CareWell is a management system and application that Eric is developing to help caregivers and their loved ones by providing practical and emotional relief during a time that can be stressful and hectic.
We had a limited amount of time – 3 hours – to meet and work with CareWell. This gave us an opportunity to focus on the rapid and structured nature of the Firestarter model. Before we came into the meeting we outlined out a timeline of our activities.
We started by spending half-an-hour with Eric discussing his project in-depth to gain a fundamental understanding of his needs. The following hour was spent brainstorming and synthesizing CareWell’s needs down to manageable tasks and questions that we could lend insights to. Next we broke apart, each participant grabbing a different task and going to work for an hour. After the intensive work session we came back together to present our insights and design concepts to Eric.
In the days that followed we revisited our ideas and composed our findings into more formal design documents that we have since delivered to Eric, hopefully providing insight and guidance as CareWell moves forward in development.
Reflections on the process:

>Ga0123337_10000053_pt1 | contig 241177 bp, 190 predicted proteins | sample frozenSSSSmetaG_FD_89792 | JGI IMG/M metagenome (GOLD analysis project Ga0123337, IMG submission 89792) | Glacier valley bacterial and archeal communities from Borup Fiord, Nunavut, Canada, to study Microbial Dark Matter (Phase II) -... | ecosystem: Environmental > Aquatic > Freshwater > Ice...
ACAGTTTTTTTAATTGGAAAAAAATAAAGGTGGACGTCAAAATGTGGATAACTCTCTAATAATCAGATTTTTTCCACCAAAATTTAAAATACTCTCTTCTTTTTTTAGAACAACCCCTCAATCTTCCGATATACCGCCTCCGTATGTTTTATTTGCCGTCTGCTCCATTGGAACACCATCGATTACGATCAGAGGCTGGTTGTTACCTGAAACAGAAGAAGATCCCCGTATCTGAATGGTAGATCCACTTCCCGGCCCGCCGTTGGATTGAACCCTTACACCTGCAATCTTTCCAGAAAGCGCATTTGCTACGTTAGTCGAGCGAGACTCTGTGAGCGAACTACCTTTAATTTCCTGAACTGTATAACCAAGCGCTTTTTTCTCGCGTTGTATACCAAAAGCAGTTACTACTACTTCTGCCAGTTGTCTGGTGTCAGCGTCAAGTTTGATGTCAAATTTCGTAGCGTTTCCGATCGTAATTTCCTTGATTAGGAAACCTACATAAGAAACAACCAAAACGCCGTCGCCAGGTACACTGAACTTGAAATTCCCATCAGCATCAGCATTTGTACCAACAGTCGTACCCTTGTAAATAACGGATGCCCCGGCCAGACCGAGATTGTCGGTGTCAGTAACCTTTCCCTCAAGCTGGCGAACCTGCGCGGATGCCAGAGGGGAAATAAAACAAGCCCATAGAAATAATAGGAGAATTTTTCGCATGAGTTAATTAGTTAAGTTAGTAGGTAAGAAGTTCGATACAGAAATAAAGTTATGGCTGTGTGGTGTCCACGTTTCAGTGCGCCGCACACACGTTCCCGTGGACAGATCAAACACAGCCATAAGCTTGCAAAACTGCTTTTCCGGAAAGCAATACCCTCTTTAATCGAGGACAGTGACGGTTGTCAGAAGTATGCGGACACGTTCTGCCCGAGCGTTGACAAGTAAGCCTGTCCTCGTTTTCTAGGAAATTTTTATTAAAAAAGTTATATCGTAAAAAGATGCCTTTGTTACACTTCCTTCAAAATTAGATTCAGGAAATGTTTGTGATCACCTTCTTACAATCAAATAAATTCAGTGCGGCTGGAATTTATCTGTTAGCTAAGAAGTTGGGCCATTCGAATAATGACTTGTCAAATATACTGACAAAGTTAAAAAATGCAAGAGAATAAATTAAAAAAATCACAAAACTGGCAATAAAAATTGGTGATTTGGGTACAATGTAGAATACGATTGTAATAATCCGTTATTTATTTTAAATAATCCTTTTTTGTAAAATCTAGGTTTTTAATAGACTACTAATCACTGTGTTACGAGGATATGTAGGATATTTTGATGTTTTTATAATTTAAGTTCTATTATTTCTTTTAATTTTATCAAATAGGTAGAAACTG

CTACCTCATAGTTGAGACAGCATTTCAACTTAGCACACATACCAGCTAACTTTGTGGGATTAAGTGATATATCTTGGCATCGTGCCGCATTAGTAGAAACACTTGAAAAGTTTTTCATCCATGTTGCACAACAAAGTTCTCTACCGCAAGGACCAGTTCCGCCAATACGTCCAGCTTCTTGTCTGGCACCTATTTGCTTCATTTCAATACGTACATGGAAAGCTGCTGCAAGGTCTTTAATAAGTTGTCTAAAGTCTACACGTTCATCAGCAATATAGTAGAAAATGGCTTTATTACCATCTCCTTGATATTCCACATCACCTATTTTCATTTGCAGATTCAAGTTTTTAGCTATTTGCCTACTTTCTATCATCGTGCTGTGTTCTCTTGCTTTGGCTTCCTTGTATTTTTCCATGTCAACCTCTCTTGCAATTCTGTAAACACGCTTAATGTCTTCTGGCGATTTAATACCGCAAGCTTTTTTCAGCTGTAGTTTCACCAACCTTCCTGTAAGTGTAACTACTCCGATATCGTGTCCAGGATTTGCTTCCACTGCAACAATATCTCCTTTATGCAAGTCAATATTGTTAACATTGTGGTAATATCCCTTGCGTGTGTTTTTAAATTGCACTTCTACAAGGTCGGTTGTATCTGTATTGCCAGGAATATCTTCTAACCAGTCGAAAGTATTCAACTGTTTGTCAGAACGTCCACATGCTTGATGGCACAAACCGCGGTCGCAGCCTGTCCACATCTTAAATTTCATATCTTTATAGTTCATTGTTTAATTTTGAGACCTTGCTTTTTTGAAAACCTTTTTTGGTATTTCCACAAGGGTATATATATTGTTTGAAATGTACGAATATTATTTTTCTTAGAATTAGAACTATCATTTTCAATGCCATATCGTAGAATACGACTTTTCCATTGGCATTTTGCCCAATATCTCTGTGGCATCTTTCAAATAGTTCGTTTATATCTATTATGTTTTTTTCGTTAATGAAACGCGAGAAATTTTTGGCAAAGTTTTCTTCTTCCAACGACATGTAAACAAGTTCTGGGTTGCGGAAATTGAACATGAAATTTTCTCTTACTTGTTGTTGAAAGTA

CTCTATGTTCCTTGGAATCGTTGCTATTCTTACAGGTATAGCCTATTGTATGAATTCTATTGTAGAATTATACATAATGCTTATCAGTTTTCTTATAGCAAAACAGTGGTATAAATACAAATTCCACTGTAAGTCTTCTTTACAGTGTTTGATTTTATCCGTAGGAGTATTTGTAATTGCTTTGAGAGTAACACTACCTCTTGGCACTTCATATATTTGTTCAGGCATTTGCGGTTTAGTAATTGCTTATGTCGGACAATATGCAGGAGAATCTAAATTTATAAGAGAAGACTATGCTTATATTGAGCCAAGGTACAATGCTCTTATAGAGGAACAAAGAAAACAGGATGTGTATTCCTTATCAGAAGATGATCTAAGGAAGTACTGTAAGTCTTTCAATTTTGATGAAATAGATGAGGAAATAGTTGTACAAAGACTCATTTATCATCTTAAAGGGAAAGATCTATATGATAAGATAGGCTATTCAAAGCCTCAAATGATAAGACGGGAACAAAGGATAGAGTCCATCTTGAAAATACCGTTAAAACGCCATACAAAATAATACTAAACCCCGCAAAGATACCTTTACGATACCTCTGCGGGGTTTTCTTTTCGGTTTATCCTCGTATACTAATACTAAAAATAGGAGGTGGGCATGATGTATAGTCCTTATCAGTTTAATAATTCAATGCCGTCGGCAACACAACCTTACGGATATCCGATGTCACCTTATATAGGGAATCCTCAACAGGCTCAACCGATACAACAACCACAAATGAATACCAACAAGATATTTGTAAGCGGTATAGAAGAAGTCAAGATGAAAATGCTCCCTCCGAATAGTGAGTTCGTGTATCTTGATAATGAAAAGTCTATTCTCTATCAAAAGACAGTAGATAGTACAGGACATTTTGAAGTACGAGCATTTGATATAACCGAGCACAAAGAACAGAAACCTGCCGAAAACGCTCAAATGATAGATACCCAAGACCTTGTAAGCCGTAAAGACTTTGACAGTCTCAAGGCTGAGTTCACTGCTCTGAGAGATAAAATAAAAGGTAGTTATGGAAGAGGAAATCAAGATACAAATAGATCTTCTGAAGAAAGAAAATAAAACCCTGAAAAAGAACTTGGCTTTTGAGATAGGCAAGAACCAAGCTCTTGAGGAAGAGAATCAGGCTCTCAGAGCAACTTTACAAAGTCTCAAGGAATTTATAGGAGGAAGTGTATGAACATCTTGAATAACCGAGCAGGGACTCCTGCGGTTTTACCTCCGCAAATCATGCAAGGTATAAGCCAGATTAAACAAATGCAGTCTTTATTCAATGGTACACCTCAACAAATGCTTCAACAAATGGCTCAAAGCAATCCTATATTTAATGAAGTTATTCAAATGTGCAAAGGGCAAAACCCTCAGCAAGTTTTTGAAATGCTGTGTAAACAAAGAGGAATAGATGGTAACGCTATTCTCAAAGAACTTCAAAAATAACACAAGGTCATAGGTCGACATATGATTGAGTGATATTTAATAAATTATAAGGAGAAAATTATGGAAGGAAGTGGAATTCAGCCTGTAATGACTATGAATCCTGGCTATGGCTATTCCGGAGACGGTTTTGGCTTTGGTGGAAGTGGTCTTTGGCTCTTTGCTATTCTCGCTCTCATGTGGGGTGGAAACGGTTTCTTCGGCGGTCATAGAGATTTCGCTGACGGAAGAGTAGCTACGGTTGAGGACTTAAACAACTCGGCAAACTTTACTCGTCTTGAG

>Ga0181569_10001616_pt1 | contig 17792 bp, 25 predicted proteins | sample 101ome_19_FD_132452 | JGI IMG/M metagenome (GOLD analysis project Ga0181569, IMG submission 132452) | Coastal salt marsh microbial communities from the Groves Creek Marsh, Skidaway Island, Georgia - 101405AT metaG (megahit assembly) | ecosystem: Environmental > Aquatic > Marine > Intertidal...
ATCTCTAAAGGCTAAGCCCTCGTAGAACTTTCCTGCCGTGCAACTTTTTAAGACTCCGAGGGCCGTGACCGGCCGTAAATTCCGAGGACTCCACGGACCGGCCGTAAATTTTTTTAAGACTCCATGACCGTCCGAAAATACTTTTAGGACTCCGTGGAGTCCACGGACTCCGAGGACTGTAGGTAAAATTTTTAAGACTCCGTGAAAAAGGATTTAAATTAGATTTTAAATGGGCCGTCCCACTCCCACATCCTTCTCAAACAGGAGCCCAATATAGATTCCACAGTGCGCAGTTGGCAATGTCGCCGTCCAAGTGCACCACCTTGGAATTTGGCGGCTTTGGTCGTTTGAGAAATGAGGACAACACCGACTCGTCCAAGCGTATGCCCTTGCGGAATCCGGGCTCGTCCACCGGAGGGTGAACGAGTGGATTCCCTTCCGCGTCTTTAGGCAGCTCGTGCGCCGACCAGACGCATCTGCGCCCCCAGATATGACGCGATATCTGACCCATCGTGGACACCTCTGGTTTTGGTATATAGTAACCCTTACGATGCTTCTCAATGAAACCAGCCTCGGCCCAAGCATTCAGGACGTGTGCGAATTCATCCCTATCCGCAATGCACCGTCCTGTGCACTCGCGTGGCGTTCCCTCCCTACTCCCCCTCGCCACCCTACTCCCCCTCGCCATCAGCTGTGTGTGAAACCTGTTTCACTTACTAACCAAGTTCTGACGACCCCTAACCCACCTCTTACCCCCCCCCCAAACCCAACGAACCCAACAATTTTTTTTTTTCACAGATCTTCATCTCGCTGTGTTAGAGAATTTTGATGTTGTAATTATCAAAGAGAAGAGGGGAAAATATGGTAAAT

All said this was a successful Firestarter. We were able to organize our time effectively and deliver a number of insights to Eric and CareWell.
Many of the lessons that we took away from this Firestarter came in the form of time management. We were limited to only 3 hours and as a result we didn’t have any time to waste. We jumped right in with co-design and brainstorming.
One thing that I’ve noticed both in class and through our Firestarting process is that there are times when we have to stop talking and make something. Externalizing ideas in a group is invaluable; brainstorming is one of our most powerful tools, but at some point we have to find a stopping point and go create, individually. It’s very easy in a group to talk an idea to death and lose hours discussing. At the end you’re left with lots of ideas, very few tangible results.
For this Firestarter we created time blocks, limiting our efforts to fixed cells of productivity. When a team member gets a chance to sit down and really focus on a single problem or task, that is where the real work gets done. We were able to take all the energy and momentum developed in the group co-work session and redirect it into individual tasks.
This has been effective not just in our Firestarter efforts but in our school work as well. In future sessions it might be productive to do this process a few times, cycling between brainstorming group sessions and individual action.
- JacobNo Comments »